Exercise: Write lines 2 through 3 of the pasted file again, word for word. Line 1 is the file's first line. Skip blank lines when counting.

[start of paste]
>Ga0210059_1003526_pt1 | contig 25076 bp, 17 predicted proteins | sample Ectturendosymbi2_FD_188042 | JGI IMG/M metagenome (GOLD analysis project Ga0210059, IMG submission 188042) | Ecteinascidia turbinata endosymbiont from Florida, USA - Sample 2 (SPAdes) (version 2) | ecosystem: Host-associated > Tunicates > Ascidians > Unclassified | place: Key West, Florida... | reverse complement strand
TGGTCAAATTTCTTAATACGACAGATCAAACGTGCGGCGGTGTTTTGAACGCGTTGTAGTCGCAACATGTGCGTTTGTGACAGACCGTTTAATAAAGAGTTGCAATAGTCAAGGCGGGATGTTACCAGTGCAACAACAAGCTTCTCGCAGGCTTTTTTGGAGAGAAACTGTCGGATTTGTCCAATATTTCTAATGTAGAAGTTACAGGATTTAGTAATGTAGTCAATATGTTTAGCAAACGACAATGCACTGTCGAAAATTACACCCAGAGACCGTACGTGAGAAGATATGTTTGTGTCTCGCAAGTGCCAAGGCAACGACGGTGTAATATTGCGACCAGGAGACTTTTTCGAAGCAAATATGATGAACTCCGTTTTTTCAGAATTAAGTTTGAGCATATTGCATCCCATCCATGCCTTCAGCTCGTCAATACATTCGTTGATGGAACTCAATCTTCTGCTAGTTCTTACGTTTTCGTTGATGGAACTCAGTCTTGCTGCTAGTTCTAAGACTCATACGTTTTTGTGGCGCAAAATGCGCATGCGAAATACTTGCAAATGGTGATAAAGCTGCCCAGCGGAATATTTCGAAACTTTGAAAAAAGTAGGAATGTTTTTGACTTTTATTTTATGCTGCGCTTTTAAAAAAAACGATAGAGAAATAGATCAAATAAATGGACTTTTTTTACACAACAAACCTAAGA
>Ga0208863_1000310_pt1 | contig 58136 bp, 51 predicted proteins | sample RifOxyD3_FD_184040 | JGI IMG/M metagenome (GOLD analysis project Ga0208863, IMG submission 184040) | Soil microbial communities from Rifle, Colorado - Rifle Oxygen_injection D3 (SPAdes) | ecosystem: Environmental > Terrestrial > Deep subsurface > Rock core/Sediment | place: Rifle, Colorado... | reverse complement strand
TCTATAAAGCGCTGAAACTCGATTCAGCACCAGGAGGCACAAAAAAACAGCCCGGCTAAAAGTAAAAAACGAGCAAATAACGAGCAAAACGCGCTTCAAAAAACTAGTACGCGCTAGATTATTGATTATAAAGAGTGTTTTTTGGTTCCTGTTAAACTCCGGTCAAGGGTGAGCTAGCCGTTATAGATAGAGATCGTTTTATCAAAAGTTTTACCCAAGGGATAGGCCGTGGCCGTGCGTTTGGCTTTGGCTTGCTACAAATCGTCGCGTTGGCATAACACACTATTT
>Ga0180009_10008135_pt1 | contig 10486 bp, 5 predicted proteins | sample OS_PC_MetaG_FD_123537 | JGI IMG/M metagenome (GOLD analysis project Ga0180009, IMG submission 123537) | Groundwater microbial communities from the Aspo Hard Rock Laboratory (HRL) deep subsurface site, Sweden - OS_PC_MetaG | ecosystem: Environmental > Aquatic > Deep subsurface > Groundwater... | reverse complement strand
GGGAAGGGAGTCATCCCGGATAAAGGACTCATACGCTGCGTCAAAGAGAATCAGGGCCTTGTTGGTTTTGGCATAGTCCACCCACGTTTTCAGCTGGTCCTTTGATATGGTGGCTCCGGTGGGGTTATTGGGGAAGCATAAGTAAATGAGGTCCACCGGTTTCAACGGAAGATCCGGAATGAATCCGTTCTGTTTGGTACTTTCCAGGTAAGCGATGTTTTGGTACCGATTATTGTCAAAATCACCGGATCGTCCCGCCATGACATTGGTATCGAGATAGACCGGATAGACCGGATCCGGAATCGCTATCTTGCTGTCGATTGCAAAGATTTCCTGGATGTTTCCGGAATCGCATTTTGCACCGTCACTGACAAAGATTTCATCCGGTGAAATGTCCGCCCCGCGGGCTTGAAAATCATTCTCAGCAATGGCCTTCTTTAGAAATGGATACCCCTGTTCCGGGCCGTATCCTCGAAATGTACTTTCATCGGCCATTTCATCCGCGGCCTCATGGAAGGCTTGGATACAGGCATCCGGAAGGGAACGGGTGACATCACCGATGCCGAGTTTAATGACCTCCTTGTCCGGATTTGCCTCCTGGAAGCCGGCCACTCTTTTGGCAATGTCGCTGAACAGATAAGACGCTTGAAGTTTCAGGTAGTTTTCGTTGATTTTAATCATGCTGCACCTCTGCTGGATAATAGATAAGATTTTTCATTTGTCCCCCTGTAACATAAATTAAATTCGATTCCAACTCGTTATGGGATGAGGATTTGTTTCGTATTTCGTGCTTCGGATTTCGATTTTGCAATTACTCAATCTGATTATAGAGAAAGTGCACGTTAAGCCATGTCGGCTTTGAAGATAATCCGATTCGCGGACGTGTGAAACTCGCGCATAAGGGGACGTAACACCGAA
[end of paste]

TGGTCAAATTTCTTAATACGACAGATCAAACGTGCGGCGGTGTTTTGAACGCGTTGTAGTCGCAACATGTGCGTTTGTGACAGACCGTTTAATAAAGAGTTGCAATAGTCAAGGCGGGATGTTACCAGTGCAACAACAAGCTTCTCGCAGGCTTTTTTGGAGAGAAACTGTCGGATTTGTCCAATATTTCTAATGTAGAAGTTACAGGATTTAGTAATGTAGTCAATATGTTTAGCAAACGACAATGCACTGTCGAAAATTACACCCAGAGACCGTACGTGAGAAGATATGTTTGTGTCTCGCAAGTGCCAAGGCAACGACGGTGTAATATTGCGACCAGGAGACTTTTTCGAAGCAAATATGATGAACTCCGTTTTTTCAGAATTAAGTTTGAGCATATTGCATCCCATCCATGCCTTCAGCTCGTCAATACATTCGTTGATGGAACTCAATCTTCTGCTAGTTCTTACGTTTTCGTTGATGGAACTCAGTCTTGCTGCTAGTTCTAAGACTCATACGTTTTTGTGGCGCAAAATGCGCATGCGAAATACTTGCAAATGGTGATAAAGCTGCCCAGCGGAATATTTCGAAACTTTGAAAAAAGTAGGAATGTTTTTGACTTTTATTTTATGCTGCGCTTTTAAAAAAAACGATAGAGAAATAGATCAAATAAATGGACTTTTTTTACACAACAAACCTAAGA
>Ga0208863_1000310_pt1 | contig 58136 bp, 51 predicted proteins | sample RifOxyD3_FD_184040 | JGI IMG/M metagenome (GOLD analysis project Ga0208863, IMG submission 184040) | Soil microbial communities from Rifle, Colorado - Rifle Oxygen_injection D3 (SPAdes) | ecosystem: Environmental > Terrestrial > Deep subsurface > Rock core/Sediment | place: Rifle, Colorado... | reverse complement strand